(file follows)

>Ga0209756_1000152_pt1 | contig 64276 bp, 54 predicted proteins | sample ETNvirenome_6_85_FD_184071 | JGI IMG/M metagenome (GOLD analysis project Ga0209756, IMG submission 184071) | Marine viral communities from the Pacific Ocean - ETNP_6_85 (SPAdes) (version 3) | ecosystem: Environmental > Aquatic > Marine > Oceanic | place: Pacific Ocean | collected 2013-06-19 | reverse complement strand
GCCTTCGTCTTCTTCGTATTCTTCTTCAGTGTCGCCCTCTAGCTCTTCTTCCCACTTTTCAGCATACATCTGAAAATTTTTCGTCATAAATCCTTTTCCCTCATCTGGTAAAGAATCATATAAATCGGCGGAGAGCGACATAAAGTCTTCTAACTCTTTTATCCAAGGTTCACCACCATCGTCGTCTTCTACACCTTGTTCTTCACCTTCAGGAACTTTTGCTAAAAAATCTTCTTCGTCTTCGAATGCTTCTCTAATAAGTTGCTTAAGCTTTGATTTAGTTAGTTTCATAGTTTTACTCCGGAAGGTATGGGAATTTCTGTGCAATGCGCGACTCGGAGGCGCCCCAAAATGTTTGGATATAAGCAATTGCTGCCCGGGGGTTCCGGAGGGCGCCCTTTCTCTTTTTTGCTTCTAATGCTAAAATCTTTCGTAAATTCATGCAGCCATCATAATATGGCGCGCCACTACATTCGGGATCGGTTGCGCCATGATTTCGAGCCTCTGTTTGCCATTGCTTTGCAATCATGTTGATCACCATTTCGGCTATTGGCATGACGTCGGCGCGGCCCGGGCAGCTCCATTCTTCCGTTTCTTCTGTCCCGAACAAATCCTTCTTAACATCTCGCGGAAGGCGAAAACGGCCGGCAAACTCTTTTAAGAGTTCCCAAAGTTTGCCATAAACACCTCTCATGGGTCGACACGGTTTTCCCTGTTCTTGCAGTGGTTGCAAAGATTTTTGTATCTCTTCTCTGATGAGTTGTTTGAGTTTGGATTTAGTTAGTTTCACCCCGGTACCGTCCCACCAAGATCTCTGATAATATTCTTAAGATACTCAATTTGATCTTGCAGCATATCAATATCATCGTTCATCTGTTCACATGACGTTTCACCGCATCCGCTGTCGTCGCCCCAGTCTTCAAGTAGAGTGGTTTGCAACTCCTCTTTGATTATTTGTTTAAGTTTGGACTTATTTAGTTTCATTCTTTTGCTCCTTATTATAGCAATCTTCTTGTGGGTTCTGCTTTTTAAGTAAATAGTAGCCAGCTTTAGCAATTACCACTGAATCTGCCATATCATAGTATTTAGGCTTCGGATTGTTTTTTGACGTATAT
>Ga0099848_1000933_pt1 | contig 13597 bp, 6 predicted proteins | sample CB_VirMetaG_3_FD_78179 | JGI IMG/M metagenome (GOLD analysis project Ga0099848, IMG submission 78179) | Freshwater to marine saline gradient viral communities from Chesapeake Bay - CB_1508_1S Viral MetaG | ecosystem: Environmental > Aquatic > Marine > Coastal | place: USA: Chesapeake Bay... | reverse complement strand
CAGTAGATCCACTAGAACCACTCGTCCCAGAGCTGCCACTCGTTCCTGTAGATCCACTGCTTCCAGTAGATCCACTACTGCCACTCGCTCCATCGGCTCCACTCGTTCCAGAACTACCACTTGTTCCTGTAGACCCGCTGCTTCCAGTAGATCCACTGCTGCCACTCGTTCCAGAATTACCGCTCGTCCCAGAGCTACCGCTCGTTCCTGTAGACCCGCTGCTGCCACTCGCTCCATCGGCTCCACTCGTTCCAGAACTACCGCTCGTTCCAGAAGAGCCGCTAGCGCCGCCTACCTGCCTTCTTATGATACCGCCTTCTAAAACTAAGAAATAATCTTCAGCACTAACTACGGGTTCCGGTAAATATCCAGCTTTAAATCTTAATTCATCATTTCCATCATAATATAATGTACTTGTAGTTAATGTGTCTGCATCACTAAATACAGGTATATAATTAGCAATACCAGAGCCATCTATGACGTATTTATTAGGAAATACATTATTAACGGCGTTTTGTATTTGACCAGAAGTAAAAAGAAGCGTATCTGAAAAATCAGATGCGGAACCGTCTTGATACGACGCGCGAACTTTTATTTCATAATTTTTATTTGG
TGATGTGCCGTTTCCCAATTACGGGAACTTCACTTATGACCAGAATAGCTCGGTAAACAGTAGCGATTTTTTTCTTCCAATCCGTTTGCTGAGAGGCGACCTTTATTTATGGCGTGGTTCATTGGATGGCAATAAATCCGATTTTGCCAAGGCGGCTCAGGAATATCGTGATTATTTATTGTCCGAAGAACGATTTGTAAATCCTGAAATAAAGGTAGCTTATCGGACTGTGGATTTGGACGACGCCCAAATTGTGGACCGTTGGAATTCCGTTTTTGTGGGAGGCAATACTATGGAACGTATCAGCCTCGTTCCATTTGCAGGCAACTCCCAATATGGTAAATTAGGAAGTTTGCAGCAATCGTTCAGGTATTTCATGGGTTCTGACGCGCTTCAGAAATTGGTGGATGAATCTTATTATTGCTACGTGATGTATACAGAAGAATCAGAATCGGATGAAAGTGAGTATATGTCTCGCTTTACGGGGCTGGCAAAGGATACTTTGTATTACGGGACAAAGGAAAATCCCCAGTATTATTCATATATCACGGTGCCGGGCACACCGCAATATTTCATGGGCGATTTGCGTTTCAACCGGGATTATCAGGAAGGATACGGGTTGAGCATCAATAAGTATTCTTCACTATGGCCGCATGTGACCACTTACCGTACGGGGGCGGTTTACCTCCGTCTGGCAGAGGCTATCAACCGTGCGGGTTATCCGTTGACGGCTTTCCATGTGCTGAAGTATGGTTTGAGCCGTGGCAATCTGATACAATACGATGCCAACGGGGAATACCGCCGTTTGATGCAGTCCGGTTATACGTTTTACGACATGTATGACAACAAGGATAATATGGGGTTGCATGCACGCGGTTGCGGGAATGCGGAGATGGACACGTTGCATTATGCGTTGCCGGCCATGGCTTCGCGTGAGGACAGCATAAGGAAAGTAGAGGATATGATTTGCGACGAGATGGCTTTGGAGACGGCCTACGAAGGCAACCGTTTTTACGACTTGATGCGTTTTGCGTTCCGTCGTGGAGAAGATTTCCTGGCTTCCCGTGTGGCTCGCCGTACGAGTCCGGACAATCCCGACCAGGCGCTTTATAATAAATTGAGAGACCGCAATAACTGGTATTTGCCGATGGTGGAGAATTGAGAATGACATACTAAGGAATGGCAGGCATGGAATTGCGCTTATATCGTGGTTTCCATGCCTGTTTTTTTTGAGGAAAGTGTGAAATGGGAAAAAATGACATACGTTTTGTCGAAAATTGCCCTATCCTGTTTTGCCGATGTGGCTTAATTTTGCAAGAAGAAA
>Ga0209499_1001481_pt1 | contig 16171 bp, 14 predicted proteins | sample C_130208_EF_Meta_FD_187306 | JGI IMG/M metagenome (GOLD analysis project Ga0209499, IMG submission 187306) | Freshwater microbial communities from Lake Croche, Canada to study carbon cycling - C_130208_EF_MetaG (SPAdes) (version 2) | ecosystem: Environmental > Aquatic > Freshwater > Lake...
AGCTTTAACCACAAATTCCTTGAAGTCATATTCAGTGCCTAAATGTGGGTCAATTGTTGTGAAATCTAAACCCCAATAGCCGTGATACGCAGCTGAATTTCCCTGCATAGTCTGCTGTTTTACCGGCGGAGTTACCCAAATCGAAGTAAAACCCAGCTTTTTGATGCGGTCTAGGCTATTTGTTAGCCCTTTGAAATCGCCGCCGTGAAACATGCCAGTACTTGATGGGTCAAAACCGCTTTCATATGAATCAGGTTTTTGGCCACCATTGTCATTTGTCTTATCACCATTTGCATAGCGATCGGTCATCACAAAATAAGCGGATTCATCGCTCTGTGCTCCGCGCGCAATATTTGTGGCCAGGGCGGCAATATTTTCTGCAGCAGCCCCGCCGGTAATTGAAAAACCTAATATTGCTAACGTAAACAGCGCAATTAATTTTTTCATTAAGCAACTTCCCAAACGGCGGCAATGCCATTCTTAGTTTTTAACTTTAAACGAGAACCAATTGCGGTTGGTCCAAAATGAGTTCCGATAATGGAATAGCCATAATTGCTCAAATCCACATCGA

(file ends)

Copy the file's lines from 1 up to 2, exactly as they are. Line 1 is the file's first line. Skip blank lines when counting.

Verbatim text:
>Ga0209756_1000152_pt1 | contig 64276 bp, 54 predicted proteins | sample ETNvirenome_6_85_FD_184071 | JGI IMG/M metagenome (GOLD analysis project Ga0209756, IMG submission 184071) | Marine viral communities from the Pacific Ocean - ETNP_6_85 (SPAdes) (version 3) | ecosystem: Environmental > Aquatic > Marine > Oceanic | place: Pacific Ocean | collected 2013-06-19 | reverse complement strand
GCCTTCGTCTTCTTCGTATTCTTCTTCAGTGTCGCCCTCTAGCTCTTCTTCCCACTTTTCAGCATACATCTGAAAATTTTTCGTCATAAATCCTTTTCCCTCATCTGGTAAAGAATCATATAAATCGGCGGAGAGCGACATAAAGTCTTCTAACTCTTTTATCCAAGGTTCACCACCATCGTCGTCTTCTACACCTTGTTCTTCACCTTCAGGAACTTTTGCTAAAAAATCTTCTTCGTCTTCGAATGCTTCTCTAATAAGTTGCTTAAGCTTTGATTTAGTTAGTTTCATAGTTTTACTCCGGAAGGTATGGGAATTTCTGTGCAATGCGCGACTCGGAGGCGCCCCAAAATGTTTGGATATAAGCAATTGCTGCCCGGGGGTTCCGGAGGGCGCCCTTTCTCTTTTTTGCTTCTAATGCTAAAATCTTTCGTAAATTCATGCAGCCATCATAATATGGCGCGCCACTACATTCGGGATCGGTTGCGCCATGATTTCGAGCCTCTGTTTGCCATTGCTTTGCAATCATGTTGATCACCATTTCGGCTATTGGCATGACGTCGGCGCGGCCCGGGCAGCTCCATTCTTCCGTTTCTTCTGTCCCGAACAAATCCTTCTTAACATCTCGCGGAAGGCGAAAACGGCCGGCAAACTCTTTTAAGAGTTCCCAAAGTTTGCCATAAACACCTCTCATGGGTCGACACGGTTTTCCCTGTTCTTGCAGTGGTTGCAAAGATTTTTGTATCTCTTCTCTGATGAGTTGTTTGAGTTTGGATTTAGTTAGTTTCACCCCGGTACCGTCCCACCAAGATCTCTGATAATATTCTTAAGATACTCAATTTGATCTTGCAGCATATCAATATCATCGTTCATCTGTTCACATGACGTTTCACCGCATCCGCTGTCGTCGCCCCAGTCTTCAAGTAGAGTGGTTTGCAACTCCTCTTTGATTATTTGTTTAAGTTTGGACTTATTTAGTTTCATTCTTTTGCTCCTTATTATAGCAATCTTCTTGTGGGTTCTGCTTTTTAAGTAAATAGTAGCCAGCTTTAGCAATTACCACTGAATCTGCCATATCATAGTATTTAGGCTTCGGATTGTTTTTTGACGTATAT